What do you do when you want a new aircraft carrier for your navy within a decade, but your options are:
- Your local shipyards can get one ready after 20 years,
- There is no readymade carrier which you can buy,
- There are second hand carriers which you can buy but won’t be able to get more than 20 years life out of them
- Order a new carrier from the Italians or the Spanish as they are currently building their own light carriers.
The Indian Navy faced this situation and wasn’t satisfied with any of the above options. They were already operating the second hand INS Viraat which had served them for 15 years and had completed nearly 50 years of total service. It just had a few years of life left and was becoming increasingly obsolete. With no other option, Indian Navy authorized the building of a carrier locally. But the construction would take 10 years to start, and once it started it would take 10 years to build the carrier and would be ready by 2017 as it would be India’s first attempt at building their own carrier. But India couldn’t wait 20 years for a new carrier and something had to be done to fill the gap when INS Viraat was scheduled to be retired by 2010. The blessing came in disguise of Admiral Gorshkov, which was a Soviet era carrier-cruiser laid to rust after a fire broke out in it just a few years after it entered service.
In the ‘90s, Russia offered the entire ship to India for free and offered to refit it and modernize it. This suited Indian Navy’s requirements because, even though the carrier was technically second hand, it would undergo a massive refit which would replace 75% of the existing components and add new improvements and structures like a ski-jump. This would mean that after its refit, the Admiral Gorshkov would be 85% new.
The almost new ship would be christened INS Vikramaditya. Built according to Indian specifications, it would serve as the flagship of the Indian Navy. The ship was formally inducted in 2014 and is a part of the Western fleet. It is currently operationally deployed and the MiG pilots are conducting takeoffs and landings for the final deployment of the air wing. This will enable Vikramaditya to be combat capable by 2015. So what is there in INS Vikramaditya that makes it so powerful and special for India?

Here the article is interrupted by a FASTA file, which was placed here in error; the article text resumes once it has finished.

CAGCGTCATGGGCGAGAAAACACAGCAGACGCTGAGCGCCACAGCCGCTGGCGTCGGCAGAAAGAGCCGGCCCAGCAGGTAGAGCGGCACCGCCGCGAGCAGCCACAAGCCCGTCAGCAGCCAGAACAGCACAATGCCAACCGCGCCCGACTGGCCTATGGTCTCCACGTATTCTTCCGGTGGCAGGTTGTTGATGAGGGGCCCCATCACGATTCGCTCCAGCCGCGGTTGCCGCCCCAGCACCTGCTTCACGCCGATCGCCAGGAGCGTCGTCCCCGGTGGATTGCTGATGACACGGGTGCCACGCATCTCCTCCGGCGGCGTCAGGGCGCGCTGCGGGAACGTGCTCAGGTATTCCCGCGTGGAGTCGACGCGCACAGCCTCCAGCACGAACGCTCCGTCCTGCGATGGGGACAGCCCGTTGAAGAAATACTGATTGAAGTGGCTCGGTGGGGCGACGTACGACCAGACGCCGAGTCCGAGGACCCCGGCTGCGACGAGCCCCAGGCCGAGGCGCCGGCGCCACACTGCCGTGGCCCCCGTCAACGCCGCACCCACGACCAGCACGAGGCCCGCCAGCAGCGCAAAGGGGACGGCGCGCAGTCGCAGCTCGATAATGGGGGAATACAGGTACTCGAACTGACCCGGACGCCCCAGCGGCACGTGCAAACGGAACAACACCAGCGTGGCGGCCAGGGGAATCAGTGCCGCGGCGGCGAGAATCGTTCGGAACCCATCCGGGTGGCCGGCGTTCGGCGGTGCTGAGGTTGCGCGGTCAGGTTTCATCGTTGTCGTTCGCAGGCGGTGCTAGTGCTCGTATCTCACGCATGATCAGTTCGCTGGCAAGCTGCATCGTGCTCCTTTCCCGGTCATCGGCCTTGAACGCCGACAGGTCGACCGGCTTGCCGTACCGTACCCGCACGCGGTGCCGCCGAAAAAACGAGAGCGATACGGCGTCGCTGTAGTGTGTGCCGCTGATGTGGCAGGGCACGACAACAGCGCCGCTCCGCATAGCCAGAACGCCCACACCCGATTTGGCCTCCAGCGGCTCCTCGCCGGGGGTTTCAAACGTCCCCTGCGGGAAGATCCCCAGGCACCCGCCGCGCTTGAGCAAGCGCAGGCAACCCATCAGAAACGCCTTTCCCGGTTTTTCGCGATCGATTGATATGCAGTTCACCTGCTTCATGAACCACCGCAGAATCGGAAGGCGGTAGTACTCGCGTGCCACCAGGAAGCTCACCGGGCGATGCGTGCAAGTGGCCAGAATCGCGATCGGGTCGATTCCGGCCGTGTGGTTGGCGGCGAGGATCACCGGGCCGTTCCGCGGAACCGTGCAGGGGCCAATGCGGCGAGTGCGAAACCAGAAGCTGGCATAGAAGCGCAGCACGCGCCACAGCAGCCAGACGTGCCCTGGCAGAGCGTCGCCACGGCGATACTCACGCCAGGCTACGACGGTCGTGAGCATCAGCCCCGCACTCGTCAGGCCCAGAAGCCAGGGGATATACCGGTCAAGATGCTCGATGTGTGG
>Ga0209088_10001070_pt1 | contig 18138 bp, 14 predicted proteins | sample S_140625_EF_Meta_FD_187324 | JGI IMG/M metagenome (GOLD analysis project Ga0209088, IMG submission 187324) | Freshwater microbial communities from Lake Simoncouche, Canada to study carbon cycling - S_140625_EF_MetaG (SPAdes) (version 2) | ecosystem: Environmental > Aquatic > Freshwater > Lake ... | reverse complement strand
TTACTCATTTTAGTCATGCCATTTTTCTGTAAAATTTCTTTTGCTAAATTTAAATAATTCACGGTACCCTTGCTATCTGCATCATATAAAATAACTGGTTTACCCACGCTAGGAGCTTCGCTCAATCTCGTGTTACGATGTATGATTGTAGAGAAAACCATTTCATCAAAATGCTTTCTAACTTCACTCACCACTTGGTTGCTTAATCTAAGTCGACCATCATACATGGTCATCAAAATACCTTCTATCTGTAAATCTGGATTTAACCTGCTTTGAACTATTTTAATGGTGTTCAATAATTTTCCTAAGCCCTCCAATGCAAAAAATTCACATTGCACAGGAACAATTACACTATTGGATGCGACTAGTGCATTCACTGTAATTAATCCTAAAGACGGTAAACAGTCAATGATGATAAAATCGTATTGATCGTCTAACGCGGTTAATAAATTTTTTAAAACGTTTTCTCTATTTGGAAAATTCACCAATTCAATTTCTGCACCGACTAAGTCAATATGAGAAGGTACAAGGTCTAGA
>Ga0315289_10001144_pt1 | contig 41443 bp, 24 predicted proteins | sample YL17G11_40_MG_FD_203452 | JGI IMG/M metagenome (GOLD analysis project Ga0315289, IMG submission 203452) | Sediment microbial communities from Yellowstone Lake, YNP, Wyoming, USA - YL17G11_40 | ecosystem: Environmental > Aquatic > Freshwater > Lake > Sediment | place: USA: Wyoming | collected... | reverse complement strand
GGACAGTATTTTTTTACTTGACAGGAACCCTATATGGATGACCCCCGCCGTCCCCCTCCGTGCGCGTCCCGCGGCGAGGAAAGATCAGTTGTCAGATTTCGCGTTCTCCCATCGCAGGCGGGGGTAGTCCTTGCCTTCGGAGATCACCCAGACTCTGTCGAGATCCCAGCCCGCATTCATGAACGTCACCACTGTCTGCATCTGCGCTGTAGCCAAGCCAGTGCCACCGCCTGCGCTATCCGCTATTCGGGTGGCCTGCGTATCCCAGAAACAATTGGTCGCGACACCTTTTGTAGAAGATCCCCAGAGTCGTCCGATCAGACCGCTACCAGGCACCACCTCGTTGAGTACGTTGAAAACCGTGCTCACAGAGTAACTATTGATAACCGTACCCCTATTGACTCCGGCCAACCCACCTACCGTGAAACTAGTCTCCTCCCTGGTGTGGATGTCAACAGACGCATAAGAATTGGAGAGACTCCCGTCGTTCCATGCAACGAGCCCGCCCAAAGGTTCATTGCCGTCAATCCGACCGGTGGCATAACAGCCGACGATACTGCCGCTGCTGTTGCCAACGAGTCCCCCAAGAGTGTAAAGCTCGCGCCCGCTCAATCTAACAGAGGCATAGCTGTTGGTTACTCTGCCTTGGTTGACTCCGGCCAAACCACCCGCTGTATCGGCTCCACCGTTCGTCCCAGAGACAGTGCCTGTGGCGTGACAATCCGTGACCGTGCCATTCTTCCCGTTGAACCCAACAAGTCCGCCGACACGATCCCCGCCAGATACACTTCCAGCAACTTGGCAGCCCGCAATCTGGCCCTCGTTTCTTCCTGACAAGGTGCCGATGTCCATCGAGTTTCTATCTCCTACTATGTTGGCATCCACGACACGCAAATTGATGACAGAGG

I’ll start with its air wing which is the heart of any aircraft carrier. It can operate a maximum of 24 MiG-29K and 12 helicopters like Ka-28/31, Dhruv, Seaking and Chetak. But the typical air wing which will be deployed consists of 16 MiG-29K and a mix of 12 helicopters. The Seaking can be used in Search&Rescue, transport and Anti-Submarine warfare roles. The Ka-28 is an Anti-Submarine Warfare (ASW) helicopter and the Ka-31 is an Airborne Early Warning (AEW) platform which provides over the horizon coverage. The Dhruv and Chetak are light utility helicopters.
The main strike force will be the MiG-29K which is a medium multirole fighter which can perform Air superiority and ground attack missions. The MiG-29K will enable the Vikramaditya to conduct strikes on enemy shipping as far as 1000 km away using drop tanks and Kh-31/Kh-35 Anti-Ship missiles, rockets and bombs. It can also conduct combat air patrols hundreds of kilometers away as the MiG can carry buddy stores to refuel other MiGs in flight. Its primary air to air armament will be the R-73 and R-77 missiles. It offers more capability to the Indian Navy than the Sea Harriers. One MiG can do the mission of 3 Sea Harriers.
The one advantage of the fact that it is a modified Kiev class carrier-cruiser is the presence of a large island. This may look as if it is a waste of deck space, but it offers enormous space for extensive command & control facilities, radars, sensors combat systems and self defence weapons. Currently, Vikramaditya is left defenseless against air attacks due to the delay in procuring Medium range SAMs and Close In Weapon Systems (CIWS). It is scheduled to be fitted with the Israeli Barak-8 SAM during its first refit in 2017. Until then, it will have to depend entirely on its escorts for protection against aerial threats. It does have countermeasures and jammers which are used to confuse the enemy missiles and aircraft in case of an attack.